We actually got up at about 6am. But today there was a leisurely shower and breakfast. I did some work on my summer course, read email, and invited a few more folks to follow this blog.
At Debbie’s insistence we biked into Camp Hill to the bike shop without confirming that they could help us. We left here at about 9am for the 6- to 7-mile ride (with only three gears). Debbie decided to take us the hilly way. We walked a lot. I was not happy but on the way back we took the other route and she turned out to be right. It took us about 1:20 to go the 6.3 miles.
The shop was Holmes Bicycle Shop, 2139 Market Street, Camp Hill, PA 17011. They could not have been more accommodating. We were met by Jeff, a mechanic at the shop, who had us bring the bike in. I told him that we had broken a shifter cable. He started working on the cable which was going to be no problem. Then we got lucky. Debbie added that the bike was making lots of strange noises, banging, creaking, metallic popcorn like stuff. Jeff started wiggling things like the rear wheel, the rear crank, and the front crank.
He found that the rear bottom bracket (pedals) was going -he could replace it. Whew!! Then the rear wheel. He took it off and pulled the axle. It was shot. Half the threads were worn smooth and there were only 8 of the nine bearing still in there. Ouch!! No wonder it was making noise.
But wait, there’s more!!! After fixing the axle (he had a tandem axle in stock) he put the wheel back on to find that the last person to work on the brakes had installed them backwards and the pads were being held in place by a little pin (dangerous).
You think we are finished? There were four broken spokes in the front wheel and the sealed bearing is showing signs of wear. It should not go very soon but he suggested that it would be less expensive to simply by a new wheel than to have this one repaired.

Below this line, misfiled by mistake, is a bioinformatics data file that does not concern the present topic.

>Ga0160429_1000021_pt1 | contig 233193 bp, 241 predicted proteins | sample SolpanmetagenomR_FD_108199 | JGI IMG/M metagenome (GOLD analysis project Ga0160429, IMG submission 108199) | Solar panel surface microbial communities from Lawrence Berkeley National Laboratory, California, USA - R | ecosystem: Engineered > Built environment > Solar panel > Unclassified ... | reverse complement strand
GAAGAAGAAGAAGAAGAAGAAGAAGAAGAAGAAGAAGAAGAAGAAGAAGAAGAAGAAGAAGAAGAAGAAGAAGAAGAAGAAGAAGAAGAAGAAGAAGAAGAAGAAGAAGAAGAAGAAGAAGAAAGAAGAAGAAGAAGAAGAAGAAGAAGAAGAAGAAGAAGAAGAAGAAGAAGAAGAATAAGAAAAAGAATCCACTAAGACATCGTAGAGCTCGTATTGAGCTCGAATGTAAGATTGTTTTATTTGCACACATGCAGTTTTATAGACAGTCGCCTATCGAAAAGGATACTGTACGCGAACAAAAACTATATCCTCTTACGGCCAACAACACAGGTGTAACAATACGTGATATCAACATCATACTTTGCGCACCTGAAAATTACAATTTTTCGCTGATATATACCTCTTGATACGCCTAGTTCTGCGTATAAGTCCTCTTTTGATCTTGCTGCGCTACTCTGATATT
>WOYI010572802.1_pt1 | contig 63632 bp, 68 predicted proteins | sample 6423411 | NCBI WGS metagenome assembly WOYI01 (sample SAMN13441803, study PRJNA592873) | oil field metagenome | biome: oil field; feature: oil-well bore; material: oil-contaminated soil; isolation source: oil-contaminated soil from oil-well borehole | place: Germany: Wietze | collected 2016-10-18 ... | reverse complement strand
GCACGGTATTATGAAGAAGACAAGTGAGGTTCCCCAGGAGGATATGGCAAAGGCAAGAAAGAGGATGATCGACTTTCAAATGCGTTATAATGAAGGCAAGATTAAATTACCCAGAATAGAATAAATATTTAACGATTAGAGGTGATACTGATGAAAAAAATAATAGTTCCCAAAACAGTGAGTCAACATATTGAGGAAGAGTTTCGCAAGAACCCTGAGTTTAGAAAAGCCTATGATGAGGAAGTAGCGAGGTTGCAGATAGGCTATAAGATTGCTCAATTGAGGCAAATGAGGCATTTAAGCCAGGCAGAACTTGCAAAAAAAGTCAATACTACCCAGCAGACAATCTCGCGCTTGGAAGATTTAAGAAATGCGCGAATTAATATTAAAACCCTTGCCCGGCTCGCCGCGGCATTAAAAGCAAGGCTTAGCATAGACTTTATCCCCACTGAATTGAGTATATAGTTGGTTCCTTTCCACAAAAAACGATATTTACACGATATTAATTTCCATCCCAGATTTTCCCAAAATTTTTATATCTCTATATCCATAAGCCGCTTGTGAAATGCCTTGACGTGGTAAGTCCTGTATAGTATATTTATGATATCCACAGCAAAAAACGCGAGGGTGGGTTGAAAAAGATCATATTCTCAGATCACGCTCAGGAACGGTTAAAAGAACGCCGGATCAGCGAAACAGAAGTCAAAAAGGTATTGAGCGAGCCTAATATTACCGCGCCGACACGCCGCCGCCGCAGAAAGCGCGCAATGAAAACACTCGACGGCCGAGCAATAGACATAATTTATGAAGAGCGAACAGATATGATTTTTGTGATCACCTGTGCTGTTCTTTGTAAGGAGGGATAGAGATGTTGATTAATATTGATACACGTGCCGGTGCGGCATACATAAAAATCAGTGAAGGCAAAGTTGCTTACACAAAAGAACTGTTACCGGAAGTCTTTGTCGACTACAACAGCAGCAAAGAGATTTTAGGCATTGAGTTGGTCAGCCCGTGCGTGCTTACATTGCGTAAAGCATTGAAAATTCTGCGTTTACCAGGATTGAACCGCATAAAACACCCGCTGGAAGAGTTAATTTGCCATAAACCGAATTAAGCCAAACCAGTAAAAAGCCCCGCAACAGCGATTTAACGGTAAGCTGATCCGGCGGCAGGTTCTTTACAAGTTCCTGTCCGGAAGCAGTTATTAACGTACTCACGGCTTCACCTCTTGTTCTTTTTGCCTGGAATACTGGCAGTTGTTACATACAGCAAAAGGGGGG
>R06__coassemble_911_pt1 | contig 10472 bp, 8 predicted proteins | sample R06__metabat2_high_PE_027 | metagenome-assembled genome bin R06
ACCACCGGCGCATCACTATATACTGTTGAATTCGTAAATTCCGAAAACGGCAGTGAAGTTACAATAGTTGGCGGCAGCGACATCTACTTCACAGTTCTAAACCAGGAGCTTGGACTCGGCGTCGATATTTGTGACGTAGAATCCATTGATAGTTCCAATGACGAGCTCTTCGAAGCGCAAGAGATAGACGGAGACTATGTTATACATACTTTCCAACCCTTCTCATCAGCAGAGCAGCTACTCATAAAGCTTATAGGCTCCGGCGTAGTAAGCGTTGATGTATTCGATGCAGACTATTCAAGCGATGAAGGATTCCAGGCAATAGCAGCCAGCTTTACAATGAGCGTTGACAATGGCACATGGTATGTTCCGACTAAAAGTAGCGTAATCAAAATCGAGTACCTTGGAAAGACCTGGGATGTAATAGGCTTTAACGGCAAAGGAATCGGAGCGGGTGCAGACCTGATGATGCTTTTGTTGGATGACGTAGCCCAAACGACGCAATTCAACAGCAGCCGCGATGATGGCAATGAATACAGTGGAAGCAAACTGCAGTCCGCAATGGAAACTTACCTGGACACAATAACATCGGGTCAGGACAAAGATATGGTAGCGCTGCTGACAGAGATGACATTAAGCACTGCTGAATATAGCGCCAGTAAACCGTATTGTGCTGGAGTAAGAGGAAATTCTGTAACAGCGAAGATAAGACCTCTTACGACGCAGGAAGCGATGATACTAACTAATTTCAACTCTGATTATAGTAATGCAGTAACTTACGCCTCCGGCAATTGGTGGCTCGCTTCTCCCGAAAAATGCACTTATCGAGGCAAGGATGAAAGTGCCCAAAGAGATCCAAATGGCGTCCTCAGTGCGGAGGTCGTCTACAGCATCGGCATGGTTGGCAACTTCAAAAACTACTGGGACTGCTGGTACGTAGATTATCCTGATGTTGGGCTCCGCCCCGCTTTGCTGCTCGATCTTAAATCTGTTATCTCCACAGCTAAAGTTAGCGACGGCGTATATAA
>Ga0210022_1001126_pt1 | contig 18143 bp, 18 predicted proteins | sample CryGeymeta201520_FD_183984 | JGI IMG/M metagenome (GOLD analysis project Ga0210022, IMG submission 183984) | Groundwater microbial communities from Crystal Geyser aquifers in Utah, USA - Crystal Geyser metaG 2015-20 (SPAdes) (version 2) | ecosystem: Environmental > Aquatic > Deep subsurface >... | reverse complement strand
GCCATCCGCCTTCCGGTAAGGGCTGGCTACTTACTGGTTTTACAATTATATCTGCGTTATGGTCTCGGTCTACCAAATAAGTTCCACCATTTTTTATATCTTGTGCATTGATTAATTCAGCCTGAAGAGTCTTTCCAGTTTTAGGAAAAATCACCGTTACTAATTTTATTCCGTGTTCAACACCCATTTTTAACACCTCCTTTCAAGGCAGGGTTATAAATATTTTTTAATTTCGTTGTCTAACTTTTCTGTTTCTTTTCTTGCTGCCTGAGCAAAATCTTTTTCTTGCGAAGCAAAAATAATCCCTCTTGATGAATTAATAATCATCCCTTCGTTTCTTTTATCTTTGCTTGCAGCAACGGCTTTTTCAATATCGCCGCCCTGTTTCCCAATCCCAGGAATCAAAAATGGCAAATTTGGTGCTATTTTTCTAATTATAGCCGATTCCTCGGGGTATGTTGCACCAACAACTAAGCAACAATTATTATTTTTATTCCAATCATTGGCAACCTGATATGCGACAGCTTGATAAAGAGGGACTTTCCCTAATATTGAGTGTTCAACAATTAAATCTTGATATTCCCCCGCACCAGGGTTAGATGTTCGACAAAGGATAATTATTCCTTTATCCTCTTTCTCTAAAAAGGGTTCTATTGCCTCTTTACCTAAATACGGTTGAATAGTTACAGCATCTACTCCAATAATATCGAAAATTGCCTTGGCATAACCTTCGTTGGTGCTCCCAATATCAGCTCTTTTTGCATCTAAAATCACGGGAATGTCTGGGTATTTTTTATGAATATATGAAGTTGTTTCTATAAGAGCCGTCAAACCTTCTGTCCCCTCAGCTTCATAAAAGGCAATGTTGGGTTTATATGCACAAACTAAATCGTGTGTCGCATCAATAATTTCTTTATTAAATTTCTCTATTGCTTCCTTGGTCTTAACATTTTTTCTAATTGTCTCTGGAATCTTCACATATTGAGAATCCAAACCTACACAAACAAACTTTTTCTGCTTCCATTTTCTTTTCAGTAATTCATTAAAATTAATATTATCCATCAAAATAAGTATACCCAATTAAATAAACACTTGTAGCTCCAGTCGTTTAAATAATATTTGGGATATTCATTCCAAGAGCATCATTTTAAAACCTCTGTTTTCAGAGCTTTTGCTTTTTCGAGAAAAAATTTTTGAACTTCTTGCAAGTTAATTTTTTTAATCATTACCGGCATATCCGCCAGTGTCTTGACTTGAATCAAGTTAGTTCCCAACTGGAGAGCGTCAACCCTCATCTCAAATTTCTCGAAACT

When we got back we found that he had fixed a spring in the rear derailleur that had been causing a shifting problem for while. When all the parts were installed, he did the tune-up we had asked him to do. He did a terrific job. In all he worked about 2.5 - 3 hours on the bike. We count ourselves lucky that we found this shop.
During much of this time we were at lunch at The Cornerstone CoffeeHouse. They had terrific panini.
The bike road almost like new on the way back to the motel. Unfortunately Debbie spied a DQ and we stopped for a couple of blizzards. While there we met a veteran who had been in Germany at the Olympics at the same time as Debbie (army brat) at the time that the Israeli athletes were attacked. They shared several other postings around the world. It was like old homes week for them.
After a while we left and stopped at a supermart for dinner picnic fixings.
The day was 13.2 miles in 2:58 for 7.8 mph. Not bad for large chunks of walking.
Debbie’s emotionometer: Anxiety about getting the bike up and running then elation at getting such a full overhaul. Our hope now is that the bike will be much more efficient and that we will get more speed for the same amount of effort.